Making improvements using lean principles in a low volume/high mix (LVHM) manufacturing environment can be difficult, especially when trying to determine where to start. However, some of the same tools that can be applied in traditional mass-production environments work equally well in a high-mix environment.
As the engineering manager for a LVHM organization in the medical device field, one of the keys to success for us was to identify groups of products by flow – especially during one project I worked on to fight long lead times and noncompetitive costs. In a sense, we stopped trying to compare apples to oranges and just looked at our products equally. We would first work to identify all the products in a facility, department, or office and then define the flows. This was probably the most time-consuming task for us as some facilities had as many as 4,000 products – some of which were only made once per year or less in as low a quantity as five (excluding custom orders and prototypes).
We would then align the products by flow. For example, in one manufacturing facility, instead of having products grouped by hips, knees and shoulders, we would instead group them by “Lathe-Vertical Mill-Vertical Mill” or “Lathe-Mill/Turn-Mill” or “laser etch-non sterile packaging – labeling” process flows. They might have been apples vs. oranges vs. pears in appearance, but if they all used the same flow, that was our starting point.
After grouping the product-by-product flows, we could then start identifying the volume, takt, and capacity required for each flow. Sometimes this meant products A, C and X would be grouped together, even though traditionally they were considered unrelated and ultimately look nothing alike. This created smaller individualized value streams within the overall organization – some with 300 products, others with 50, and still others with just one or two. Once we understood this, we then knew how many manufacturing “units” (e.g. machines, secondary processing, labor, etc.) we would need for each value stream. This fed our capacity planning. Ultimately our VSM ended up looking something the image in the header above.
This overall strategic-planning work allows you to determine where to start mapping, and what percentage of your business each flow represents. If you add current margins and variance reporting (if you have the data) of the combined value stream and detail by each smaller product family within the stream, you can start making some intelligent choices on which VSM will probably yield more significant wins for the organization.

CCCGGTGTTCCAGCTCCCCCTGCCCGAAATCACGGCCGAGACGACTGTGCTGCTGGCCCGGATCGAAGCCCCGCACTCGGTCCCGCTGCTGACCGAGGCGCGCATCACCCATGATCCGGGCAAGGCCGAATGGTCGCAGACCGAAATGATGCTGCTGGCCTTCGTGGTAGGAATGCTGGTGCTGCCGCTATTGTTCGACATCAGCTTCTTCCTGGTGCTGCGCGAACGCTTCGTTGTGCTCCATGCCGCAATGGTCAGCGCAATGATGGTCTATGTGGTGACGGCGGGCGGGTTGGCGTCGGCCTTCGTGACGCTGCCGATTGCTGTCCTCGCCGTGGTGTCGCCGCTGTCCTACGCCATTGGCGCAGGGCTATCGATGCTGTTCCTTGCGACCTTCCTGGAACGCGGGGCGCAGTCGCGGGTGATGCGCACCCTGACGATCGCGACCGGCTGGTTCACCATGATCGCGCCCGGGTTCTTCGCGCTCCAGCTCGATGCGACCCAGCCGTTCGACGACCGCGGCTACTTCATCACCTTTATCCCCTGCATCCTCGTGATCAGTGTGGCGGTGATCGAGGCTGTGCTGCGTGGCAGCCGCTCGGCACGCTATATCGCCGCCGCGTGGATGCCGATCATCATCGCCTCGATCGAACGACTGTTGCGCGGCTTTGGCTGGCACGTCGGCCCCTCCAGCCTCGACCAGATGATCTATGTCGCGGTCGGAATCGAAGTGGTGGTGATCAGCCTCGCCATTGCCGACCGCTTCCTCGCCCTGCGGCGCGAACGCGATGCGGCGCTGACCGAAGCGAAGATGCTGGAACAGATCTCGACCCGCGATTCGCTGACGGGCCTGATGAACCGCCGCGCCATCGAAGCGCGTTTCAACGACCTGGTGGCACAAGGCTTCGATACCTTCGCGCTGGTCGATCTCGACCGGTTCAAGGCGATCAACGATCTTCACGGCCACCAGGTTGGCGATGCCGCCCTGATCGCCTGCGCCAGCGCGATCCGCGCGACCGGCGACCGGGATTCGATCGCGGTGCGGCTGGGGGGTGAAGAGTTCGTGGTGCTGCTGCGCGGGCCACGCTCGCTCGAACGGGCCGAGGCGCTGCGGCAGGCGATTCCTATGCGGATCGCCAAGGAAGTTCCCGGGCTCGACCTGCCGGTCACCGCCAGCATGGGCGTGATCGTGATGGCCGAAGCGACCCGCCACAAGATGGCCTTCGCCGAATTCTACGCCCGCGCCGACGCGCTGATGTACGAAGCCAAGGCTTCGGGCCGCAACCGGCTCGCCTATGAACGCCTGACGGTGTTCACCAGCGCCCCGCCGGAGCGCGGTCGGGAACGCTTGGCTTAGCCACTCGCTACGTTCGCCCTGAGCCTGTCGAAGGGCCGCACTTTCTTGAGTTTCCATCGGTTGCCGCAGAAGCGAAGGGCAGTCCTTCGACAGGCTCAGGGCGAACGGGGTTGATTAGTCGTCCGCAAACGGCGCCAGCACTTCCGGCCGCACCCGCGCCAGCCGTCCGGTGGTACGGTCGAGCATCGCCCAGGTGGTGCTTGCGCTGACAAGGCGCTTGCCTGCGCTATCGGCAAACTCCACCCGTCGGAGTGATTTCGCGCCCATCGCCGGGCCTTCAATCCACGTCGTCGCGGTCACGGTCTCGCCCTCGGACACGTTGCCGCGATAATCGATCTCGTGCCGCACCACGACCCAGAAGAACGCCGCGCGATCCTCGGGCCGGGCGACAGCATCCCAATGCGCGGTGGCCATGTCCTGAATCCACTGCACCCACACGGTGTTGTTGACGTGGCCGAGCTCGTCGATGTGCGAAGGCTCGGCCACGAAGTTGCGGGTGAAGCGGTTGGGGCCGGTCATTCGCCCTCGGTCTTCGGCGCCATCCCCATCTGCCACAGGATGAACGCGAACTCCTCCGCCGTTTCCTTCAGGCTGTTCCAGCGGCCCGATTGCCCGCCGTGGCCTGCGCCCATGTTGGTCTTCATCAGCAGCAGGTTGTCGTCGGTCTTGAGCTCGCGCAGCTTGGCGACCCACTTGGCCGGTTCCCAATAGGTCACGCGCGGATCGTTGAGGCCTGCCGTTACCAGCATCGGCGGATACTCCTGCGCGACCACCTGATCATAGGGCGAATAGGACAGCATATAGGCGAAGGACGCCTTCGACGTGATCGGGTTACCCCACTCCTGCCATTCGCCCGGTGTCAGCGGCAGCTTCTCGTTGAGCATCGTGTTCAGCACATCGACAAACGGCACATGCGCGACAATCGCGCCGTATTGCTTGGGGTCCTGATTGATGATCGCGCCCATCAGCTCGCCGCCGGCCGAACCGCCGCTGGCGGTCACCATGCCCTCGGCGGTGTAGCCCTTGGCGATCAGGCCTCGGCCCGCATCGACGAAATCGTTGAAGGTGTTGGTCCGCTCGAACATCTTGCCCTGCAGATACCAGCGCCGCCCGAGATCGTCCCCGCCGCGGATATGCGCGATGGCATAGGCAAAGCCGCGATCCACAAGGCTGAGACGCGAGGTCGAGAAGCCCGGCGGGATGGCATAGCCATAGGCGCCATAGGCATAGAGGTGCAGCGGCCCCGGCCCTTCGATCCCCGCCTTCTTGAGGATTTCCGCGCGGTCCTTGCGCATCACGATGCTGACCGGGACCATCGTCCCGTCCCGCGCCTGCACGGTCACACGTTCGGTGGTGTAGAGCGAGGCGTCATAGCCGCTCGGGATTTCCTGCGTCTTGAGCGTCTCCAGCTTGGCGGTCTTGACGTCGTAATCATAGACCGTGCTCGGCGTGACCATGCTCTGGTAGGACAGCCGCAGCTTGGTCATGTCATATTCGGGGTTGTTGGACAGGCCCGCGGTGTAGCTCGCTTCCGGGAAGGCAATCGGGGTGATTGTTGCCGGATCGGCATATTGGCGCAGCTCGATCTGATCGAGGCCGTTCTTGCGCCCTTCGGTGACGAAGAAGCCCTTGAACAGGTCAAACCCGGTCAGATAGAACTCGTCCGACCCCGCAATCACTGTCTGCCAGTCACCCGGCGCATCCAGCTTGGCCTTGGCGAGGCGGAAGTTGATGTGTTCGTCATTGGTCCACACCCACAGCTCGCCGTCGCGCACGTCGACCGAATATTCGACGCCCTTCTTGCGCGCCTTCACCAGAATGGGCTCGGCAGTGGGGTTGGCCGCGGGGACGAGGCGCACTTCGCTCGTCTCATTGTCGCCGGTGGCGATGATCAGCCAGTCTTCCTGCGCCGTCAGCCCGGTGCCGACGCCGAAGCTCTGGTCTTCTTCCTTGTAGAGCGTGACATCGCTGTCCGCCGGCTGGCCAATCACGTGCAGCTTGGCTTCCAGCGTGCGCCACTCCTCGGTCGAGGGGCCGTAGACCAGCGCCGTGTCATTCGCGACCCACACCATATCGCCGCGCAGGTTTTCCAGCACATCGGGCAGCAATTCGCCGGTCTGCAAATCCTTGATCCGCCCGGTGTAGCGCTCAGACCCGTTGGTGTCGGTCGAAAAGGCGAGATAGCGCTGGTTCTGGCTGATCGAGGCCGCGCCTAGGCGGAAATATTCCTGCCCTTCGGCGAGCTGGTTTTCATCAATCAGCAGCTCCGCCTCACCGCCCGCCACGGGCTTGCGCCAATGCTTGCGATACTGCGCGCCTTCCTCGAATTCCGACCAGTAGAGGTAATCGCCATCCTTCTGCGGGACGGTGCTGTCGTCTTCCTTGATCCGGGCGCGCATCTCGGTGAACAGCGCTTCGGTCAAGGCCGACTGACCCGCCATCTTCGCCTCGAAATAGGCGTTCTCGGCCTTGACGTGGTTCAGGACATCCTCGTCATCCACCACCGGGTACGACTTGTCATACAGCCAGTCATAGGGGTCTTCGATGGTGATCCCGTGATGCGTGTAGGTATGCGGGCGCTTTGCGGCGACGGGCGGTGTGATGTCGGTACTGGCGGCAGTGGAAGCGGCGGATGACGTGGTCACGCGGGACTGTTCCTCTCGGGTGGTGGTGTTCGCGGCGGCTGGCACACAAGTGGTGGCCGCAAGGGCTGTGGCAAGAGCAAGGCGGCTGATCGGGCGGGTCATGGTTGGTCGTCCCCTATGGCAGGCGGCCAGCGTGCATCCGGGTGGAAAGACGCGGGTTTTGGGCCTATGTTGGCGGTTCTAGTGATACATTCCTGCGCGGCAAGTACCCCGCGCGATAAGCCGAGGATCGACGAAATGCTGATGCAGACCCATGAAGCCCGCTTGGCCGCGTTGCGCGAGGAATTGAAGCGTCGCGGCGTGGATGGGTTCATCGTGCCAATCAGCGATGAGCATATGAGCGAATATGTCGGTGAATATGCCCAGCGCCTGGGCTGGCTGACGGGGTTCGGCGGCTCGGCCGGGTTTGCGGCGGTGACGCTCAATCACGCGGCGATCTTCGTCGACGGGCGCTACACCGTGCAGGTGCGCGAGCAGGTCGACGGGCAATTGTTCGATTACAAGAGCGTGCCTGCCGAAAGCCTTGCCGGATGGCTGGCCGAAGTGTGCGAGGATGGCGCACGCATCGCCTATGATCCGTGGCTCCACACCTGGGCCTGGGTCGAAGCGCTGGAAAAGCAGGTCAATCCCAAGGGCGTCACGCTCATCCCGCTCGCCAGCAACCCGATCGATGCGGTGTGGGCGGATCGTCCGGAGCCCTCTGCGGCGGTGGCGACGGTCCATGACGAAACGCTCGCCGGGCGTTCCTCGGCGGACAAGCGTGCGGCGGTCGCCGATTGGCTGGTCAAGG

For example, we focused on one combined value stream that represented several hundred products and reduced the average changeover time from 10 hours to just 30 minutes. Not quite single minute, but still a 95 percent reduction in wasted time between orders that meant the difference between losing money and making a decent profit on the entire range of products.
We started seeing significant growth once we had defined and improved 50 percent of our revenue using this strategy. We targeted one year for this initial part of the transformation after figuring out how many “events” we would need to get these changes done AND get a large percentage of our staff involved in the cultural change as well. And things only got better from there – once we hit 80 percent of our revenue, the sky was the limit.
I challenge you to put aside some time to intentionally consider your organization’s value streams – or your product families if you don’t think in terms of value streams – and draw out your flows. You might find hidden opportunities within your current assumptions, or perhaps you’ll just find a starting point for transforming your LVHM business.
Have you already had success defining and improving value streams in an LVHM environment? Comment about your experience below to help others on their lean journey.